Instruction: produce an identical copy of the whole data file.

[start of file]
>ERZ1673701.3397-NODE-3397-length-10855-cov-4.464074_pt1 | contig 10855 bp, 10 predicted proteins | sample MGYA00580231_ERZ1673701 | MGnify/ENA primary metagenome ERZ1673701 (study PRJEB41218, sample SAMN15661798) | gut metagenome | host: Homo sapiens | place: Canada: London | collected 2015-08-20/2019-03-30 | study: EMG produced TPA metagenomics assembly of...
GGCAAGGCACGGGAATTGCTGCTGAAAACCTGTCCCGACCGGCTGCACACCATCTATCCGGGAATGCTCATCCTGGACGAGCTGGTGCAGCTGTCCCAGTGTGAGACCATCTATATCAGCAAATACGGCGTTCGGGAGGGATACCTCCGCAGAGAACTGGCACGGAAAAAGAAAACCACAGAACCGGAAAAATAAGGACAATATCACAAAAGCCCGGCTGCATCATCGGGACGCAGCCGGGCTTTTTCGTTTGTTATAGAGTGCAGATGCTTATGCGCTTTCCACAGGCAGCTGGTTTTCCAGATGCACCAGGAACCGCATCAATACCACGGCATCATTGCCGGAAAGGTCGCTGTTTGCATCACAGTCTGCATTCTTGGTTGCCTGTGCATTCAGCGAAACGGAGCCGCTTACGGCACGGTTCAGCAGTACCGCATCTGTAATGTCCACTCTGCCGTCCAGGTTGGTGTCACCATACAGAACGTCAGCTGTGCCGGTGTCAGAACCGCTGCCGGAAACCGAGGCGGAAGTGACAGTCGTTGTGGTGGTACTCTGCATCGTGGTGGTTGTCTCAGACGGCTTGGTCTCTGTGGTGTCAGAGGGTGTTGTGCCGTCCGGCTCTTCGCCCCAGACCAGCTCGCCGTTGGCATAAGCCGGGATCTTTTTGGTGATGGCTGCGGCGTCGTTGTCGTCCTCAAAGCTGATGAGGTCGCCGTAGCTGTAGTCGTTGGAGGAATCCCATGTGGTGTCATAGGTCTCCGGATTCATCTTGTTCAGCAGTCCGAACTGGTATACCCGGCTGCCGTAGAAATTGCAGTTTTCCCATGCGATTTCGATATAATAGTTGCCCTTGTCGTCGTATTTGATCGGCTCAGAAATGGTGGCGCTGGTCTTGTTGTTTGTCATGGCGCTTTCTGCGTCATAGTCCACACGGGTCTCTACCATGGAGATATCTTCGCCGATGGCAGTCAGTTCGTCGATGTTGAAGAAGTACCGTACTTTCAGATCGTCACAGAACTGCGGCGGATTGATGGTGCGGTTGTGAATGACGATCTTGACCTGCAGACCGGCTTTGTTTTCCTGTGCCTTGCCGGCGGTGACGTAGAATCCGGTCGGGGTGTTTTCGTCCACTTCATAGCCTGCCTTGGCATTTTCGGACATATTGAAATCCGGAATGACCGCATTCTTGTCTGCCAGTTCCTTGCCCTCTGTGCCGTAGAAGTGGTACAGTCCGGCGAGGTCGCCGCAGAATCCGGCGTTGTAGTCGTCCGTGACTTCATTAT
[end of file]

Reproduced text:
>ERZ1673701.3397-NODE-3397-length-10855-cov-4.464074_pt1 | contig 10855 bp, 10 predicted proteins | sample MGYA00580231_ERZ1673701 | MGnify/ENA primary metagenome ERZ1673701 (study PRJEB41218, sample SAMN15661798) | gut metagenome | host: Homo sapiens | place: Canada: London | collected 2015-08-20/2019-03-30 | study: EMG produced TPA metagenomics assembly of...
GGCAAGGCACGGGAATTGCTGCTGAAAACCTGTCCCGACCGGCTGCACACCATCTATCCGGGAATGCTCATCCTGGACGAGCTGGTGCAGCTGTCCCAGTGTGAGACCATCTATATCAGCAAATACGGCGTTCGGGAGGGATACCTCCGCAGAGAACTGGCACGGAAAAAGAAAACCACAGAACCGGAAAAATAAGGACAATATCACAAAAGCCCGGCTGCATCATCGGGACGCAGCCGGGCTTTTTCGTTTGTTATAGAGTGCAGATGCTTATGCGCTTTCCACAGGCAGCTGGTTTTCCAGATGCACCAGGAACCGCATCAATACCACGGCATCATTGCCGGAAAGGTCGCTGTTTGCATCACAGTCTGCATTCTTGGTTGCCTGTGCATTCAGCGAAACGGAGCCGCTTACGGCACGGTTCAGCAGTACCGCATCTGTAATGTCCACTCTGCCGTCCAGGTTGGTGTCACCATACAGAACGTCAGCTGTGCCGGTGTCAGAACCGCTGCCGGAAACCGAGGCGGAAGTGACAGTCGTTGTGGTGGTACTCTGCATCGTGGTGGTTGTCTCAGACGGCTTGGTCTCTGTGGTGTCAGAGGGTGTTGTGCCGTCCGGCTCTTCGCCCCAGACCAGCTCGCCGTTGGCATAAGCCGGGATCTTTTTGGTGATGGCTGCGGCGTCGTTGTCGTCCTCAAAGCTGATGAGGTCGCCGTAGCTGTAGTCGTTGGAGGAATCCCATGTGGTGTCATAGGTCTCCGGATTCATCTTGTTCAGCAGTCCGAACTGGTATACCCGGCTGCCGTAGAAATTGCAGTTTTCCCATGCGATTTCGATATAATAGTTGCCCTTGTCGTCGTATTTGATCGGCTCAGAAATGGTGGCGCTGGTCTTGTTGTTTGTCATGGCGCTTTCTGCGTCATAGTCCACACGGGTCTCTACCATGGAGATATCTTCGCCGATGGCAGTCAGTTCGTCGATGTTGAAGAAGTACCGTACTTTCAGATCGTCACAGAACTGCGGCGGATTGATGGTGCGGTTGTGAATGACGATCTTGACCTGCAGACCGGCTTTGTTTTCCTGTGCCTTGCCGGCGGTGACGTAGAATCCGGTCGGGGTGTTTTCGTCCACTTCATAGCCTGCCTTGGCATTTTCGGACATATTGAAATCCGGAATGACCGCATTCTTGTCTGCCAGTTCCTTGCCCTCTGTGCCGTAGAAGTGGTACAGTCCGGCGAGGTCGCCGCAGAATCCGGCGTTGTAGTCGTCCGTGACTTCATTAT